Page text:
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M. Hirabayashi



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    MA08 - Treatment Monitoring in Advanced NSCLC (ID 386)

    • Event: WCLC 2016
    • Type: Mini Oral Session
    • Track: Advanced NSCLC
    • Presentations: 1
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      MA08.10 - Detection of the T790M Mutation of EGFR in Plasma of Advanced NSCLC Patients with Acquired Resistance to EGFR-TKI (WJOG8014LTR) (ID 5377)

      11:00 - 12:30  |  Author(s): M. Hirabayashi

      • Abstract
      • Presentation
      • Slides

      Background:
      NSCLC patients with activating mutations of the EGFR initially respond well to TKIs, but about half such patients develop TKI resistance through acquisition of a secondary T790M mutation. Whereas next-generation EGFR-TKIs have been developed to overcome T790M-mediated resistance, performance of a second tumor biopsy to assess T790M mutation status can be problematic.

      Methods:
      We developed and evaluated liquid biopsy assays for detection of TKI-sensitizing and T790M mutations of EGFR by droplet digital PCR (ddPCR) in EGFR mutation–positive patients with acquired EGFR-TKI resistance.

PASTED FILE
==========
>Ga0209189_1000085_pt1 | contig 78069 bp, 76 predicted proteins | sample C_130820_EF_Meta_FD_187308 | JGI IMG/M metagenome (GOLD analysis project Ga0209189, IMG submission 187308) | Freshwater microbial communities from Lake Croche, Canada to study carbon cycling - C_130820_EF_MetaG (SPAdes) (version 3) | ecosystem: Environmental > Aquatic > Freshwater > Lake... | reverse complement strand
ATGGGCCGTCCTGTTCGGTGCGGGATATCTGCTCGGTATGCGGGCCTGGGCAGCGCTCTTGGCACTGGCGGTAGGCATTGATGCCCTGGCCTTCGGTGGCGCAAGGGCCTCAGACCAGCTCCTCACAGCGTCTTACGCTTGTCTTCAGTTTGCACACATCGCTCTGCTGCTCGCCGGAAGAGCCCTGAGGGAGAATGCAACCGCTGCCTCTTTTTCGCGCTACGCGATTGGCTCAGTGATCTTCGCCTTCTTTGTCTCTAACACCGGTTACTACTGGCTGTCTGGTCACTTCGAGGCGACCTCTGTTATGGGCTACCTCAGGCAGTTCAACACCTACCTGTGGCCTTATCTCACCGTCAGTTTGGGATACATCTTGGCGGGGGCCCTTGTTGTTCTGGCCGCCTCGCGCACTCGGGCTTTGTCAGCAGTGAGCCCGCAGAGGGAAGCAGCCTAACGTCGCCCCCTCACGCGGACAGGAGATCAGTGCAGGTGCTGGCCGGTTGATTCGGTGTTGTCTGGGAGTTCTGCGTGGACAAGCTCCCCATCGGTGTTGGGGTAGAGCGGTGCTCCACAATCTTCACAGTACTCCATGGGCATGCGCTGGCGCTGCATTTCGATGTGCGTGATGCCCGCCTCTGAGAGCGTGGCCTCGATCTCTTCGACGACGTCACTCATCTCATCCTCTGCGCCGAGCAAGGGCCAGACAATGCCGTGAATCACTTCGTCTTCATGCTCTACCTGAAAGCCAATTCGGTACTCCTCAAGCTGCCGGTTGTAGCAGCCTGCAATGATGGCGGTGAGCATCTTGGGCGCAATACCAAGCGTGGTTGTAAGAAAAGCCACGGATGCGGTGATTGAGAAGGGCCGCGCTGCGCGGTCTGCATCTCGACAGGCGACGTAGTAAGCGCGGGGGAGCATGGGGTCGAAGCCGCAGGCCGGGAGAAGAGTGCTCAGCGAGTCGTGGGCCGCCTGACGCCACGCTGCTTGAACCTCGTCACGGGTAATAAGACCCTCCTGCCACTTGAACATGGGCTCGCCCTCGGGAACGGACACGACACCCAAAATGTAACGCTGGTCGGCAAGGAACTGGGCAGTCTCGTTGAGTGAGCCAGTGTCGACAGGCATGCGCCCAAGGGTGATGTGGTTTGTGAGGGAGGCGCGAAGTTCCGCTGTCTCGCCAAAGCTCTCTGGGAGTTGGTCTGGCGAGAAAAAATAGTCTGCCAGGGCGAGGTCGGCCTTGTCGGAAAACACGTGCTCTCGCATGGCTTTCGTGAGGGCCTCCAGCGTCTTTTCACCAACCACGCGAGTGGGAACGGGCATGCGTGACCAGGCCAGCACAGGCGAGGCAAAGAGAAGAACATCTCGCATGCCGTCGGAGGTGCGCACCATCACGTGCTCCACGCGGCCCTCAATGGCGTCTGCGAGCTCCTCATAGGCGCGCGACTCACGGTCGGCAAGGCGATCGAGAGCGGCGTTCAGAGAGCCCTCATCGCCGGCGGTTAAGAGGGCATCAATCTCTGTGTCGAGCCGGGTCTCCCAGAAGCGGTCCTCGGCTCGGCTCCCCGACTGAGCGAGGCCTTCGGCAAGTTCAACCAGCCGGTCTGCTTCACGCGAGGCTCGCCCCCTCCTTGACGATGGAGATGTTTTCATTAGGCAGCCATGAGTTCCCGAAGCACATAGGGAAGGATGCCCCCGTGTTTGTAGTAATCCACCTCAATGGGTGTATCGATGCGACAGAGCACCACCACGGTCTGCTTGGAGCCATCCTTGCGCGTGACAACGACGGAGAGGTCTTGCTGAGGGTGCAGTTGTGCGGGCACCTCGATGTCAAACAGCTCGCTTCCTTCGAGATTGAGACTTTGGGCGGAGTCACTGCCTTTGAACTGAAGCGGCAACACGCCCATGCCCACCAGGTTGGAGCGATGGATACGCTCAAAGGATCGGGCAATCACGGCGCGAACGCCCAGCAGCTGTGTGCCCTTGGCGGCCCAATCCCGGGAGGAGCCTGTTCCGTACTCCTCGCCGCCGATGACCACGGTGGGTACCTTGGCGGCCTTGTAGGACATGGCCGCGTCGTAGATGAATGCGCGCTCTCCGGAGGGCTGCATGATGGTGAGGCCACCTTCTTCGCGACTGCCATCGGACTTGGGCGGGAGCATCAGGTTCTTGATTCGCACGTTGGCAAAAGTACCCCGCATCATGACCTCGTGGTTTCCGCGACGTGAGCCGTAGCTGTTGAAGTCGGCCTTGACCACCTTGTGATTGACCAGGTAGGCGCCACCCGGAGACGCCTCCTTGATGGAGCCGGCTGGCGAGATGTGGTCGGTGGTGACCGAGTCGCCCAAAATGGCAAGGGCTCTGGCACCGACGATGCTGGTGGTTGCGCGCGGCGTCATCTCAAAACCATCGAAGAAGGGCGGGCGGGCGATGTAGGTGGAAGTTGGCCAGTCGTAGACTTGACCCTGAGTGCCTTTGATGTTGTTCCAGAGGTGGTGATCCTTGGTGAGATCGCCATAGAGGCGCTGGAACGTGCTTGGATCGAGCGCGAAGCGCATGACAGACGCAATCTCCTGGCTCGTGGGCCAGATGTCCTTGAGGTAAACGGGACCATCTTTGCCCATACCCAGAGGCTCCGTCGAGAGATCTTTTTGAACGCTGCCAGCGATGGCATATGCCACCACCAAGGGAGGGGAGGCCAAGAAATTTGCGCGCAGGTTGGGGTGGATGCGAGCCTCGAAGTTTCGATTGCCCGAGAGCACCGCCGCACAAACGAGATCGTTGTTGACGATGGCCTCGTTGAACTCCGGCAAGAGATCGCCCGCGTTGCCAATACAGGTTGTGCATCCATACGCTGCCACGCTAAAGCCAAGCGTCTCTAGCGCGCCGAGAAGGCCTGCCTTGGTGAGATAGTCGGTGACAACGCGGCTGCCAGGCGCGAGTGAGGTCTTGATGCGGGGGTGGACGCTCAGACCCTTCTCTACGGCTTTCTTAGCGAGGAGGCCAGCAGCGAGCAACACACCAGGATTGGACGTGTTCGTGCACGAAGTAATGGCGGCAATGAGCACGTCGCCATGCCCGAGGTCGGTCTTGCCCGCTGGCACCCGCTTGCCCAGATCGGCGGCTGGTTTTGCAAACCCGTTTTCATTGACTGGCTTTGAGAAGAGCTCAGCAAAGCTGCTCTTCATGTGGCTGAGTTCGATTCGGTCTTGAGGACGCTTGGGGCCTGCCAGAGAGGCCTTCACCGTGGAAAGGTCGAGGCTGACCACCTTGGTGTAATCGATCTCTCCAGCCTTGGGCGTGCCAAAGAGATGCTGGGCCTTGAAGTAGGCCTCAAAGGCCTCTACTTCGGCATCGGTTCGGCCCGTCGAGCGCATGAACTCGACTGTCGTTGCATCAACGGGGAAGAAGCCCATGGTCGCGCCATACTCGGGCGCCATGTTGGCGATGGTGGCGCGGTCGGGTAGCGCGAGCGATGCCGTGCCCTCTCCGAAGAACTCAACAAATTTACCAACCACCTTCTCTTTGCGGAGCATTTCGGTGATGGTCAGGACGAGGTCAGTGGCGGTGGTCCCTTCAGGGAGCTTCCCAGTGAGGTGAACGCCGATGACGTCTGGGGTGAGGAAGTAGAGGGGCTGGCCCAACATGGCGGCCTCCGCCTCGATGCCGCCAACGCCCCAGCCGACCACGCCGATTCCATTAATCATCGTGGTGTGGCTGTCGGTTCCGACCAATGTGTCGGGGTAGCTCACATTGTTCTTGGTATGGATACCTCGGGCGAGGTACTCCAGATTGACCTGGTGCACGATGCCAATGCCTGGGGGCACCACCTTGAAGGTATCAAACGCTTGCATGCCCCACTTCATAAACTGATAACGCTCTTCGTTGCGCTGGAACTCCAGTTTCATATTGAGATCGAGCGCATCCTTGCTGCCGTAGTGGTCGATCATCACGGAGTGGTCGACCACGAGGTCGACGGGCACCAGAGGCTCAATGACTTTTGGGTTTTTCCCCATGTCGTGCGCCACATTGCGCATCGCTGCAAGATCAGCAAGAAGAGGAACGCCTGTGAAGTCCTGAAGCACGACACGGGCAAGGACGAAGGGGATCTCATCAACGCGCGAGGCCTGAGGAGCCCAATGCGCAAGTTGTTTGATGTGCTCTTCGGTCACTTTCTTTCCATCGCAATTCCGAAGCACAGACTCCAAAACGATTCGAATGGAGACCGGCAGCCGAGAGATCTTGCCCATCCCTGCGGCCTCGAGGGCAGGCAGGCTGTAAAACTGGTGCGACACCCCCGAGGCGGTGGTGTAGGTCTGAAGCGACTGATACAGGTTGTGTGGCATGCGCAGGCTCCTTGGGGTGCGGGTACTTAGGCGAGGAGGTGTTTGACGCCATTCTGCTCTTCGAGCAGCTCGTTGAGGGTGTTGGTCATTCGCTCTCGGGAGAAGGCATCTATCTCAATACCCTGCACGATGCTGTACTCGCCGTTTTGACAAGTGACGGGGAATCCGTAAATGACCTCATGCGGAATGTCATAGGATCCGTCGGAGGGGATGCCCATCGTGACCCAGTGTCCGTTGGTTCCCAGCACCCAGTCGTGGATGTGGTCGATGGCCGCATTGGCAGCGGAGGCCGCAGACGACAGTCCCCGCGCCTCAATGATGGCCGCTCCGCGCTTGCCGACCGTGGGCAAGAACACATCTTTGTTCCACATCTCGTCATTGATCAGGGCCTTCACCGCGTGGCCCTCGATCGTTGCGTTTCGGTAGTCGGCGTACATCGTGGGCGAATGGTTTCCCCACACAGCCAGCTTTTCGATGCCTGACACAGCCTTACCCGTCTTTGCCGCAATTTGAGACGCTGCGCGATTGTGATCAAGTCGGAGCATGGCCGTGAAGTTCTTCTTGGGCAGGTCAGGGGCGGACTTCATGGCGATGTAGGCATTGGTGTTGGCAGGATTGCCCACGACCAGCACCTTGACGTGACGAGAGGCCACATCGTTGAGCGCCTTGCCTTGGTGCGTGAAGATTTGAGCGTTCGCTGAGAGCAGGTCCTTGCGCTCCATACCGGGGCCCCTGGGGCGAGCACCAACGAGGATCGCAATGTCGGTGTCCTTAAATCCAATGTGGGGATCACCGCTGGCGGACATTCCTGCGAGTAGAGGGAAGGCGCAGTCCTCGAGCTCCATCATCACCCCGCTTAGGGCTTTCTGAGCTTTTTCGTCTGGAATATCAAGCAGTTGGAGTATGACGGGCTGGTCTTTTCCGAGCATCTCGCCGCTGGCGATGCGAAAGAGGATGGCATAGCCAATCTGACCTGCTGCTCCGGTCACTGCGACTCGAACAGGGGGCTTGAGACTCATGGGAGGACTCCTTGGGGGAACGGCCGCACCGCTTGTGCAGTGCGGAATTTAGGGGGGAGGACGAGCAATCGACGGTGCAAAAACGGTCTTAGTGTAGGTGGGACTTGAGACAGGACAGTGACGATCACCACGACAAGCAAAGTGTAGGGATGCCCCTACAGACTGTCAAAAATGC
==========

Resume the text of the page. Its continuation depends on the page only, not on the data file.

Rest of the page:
Results:
      A total of 260 patients was enrolled between November 2014 and March 2015 at 29 centers for this West Japan Oncology Group (WJOG 8014LTR) study. Plasma specimens from all subjects as well as tumor tissue or malignant pleural effusion or ascites from 41 patients were collected after the development of EGFR-TKI resistance. All plasma samples were genotyped successfully and the results were reported to physicians within 14 days. TKI-sensitizing and T790M mutations were detected in plasma of 120 (46.2%) and 75 (28.8%) patients, respectively. T790M was detected in 56.7% of patients with plasma positive for TKI-sensitizing mutations. For the 41 patients with paired samples obtained after acquisition of EGFR-TKI resistance, the concordance for mutation detection by ddPCR in plasma compared with tumor tissue or malignant fluid specimens was 78.0% for TKI-sensitizing mutations and 65.9% for T790M.

      Conclusion:
      Noninvasive genotyping by ddPCR with cell-free DNA extracted from plasma is a promising approach to the detection of gene mutations during targeted treatment.

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